Agriculture and Dairy

Industrialized agriculture has power quality needs similar to most industry, and remote farms may have unique needs. The electric utilities in rural areas are typically less robust and more susceptible to power events. Stray voltage on dairy farms will irritate cattle, reducing milk yield.

Applications for Agriculture and Dairy

Power quality and energy impact operations at all stages of the agricultural industry. Large industrial agriculture operations may experience the same power events that plague all manufacturing. Agriculture and dairy have some unique applications that power quality may impact.

The rural areas where farms are typically located have a less robust electrical grid than urban areas. Farms are therefore more susceptible to sags, swells, and outages than urban factories. Power outages are likely to be longer that in urban areas. Farms may use phase converters to operate three phase equipment in areas where only single phase is available. Phase converters can have issues with phase imbalance and harmonics that affect the equipment they power. Grain elevators refine agricultural products after the harvest.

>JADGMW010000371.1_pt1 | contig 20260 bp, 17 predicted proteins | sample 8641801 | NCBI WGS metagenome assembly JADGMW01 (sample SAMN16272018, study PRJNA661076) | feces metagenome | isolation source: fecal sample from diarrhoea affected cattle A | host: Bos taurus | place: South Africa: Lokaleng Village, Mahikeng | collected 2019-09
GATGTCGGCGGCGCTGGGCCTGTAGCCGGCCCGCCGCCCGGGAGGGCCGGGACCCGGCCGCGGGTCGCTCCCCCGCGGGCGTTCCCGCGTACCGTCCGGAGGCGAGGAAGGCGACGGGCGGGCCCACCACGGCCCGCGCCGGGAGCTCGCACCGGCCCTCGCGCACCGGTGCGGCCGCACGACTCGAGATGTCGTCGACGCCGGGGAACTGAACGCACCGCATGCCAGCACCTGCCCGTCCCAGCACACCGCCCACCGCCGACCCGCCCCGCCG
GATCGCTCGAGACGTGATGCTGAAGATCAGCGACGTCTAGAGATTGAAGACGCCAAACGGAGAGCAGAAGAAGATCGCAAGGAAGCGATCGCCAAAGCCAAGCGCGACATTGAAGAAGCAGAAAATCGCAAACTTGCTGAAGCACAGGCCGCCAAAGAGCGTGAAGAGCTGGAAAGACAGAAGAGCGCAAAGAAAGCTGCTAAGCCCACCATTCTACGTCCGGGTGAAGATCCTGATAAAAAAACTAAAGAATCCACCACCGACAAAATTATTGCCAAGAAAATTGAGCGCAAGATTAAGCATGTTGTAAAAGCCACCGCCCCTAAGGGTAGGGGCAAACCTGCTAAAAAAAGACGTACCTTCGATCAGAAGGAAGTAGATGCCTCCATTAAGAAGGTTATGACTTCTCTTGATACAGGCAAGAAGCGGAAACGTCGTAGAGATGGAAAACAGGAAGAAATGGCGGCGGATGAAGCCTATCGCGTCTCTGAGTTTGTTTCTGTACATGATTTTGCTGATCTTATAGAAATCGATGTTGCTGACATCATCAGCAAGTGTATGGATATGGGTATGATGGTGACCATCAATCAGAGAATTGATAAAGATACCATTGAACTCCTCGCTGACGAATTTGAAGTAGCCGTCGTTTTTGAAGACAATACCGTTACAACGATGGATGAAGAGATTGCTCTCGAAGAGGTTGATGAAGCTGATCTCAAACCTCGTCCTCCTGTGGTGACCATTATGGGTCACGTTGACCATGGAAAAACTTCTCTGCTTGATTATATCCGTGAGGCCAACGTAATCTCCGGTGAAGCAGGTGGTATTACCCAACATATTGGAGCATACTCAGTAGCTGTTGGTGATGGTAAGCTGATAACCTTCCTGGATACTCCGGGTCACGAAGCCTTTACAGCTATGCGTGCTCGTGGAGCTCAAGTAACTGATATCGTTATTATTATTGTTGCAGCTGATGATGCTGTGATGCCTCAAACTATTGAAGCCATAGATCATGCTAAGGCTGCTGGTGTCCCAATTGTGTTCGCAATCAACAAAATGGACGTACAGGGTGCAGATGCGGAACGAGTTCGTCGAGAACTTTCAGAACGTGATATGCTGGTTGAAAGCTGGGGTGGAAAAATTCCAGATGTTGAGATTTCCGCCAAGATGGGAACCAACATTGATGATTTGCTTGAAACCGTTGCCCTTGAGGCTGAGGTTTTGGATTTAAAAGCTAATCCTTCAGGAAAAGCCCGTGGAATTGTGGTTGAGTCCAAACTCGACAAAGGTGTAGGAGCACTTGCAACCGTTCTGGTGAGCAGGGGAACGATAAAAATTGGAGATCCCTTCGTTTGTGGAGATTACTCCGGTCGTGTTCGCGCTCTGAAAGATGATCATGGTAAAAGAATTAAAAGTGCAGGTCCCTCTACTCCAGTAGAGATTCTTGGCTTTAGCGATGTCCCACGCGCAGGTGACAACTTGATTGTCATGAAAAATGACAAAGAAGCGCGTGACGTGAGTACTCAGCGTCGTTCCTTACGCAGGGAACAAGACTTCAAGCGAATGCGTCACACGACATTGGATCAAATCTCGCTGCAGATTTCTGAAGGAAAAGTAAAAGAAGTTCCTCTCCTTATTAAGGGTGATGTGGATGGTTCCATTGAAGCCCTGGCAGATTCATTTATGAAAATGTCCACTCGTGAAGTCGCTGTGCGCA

Grain elevators are large facilities with numerous induction motors. The frequent starting common in grain elevator service can cause voltage sags. Induction motors are reactive loads and therefore have low power factors. Induction motors are often retrofitted with variable frequency drives to reduce energy consumption and starting current. Variable frequency drives both contribute to and may be damaged by poor power quality. Utilities assess a surcharge for low power factor, which can be caused by reactive loads and nonlinear loads. Grain elevators also employ sensitive electronics such as weigh bridges and thermostats. Power quality issues can affect the accuracy and stability of electronic measurements. Regulatory compliance may be impacted by
measurement uncertainty.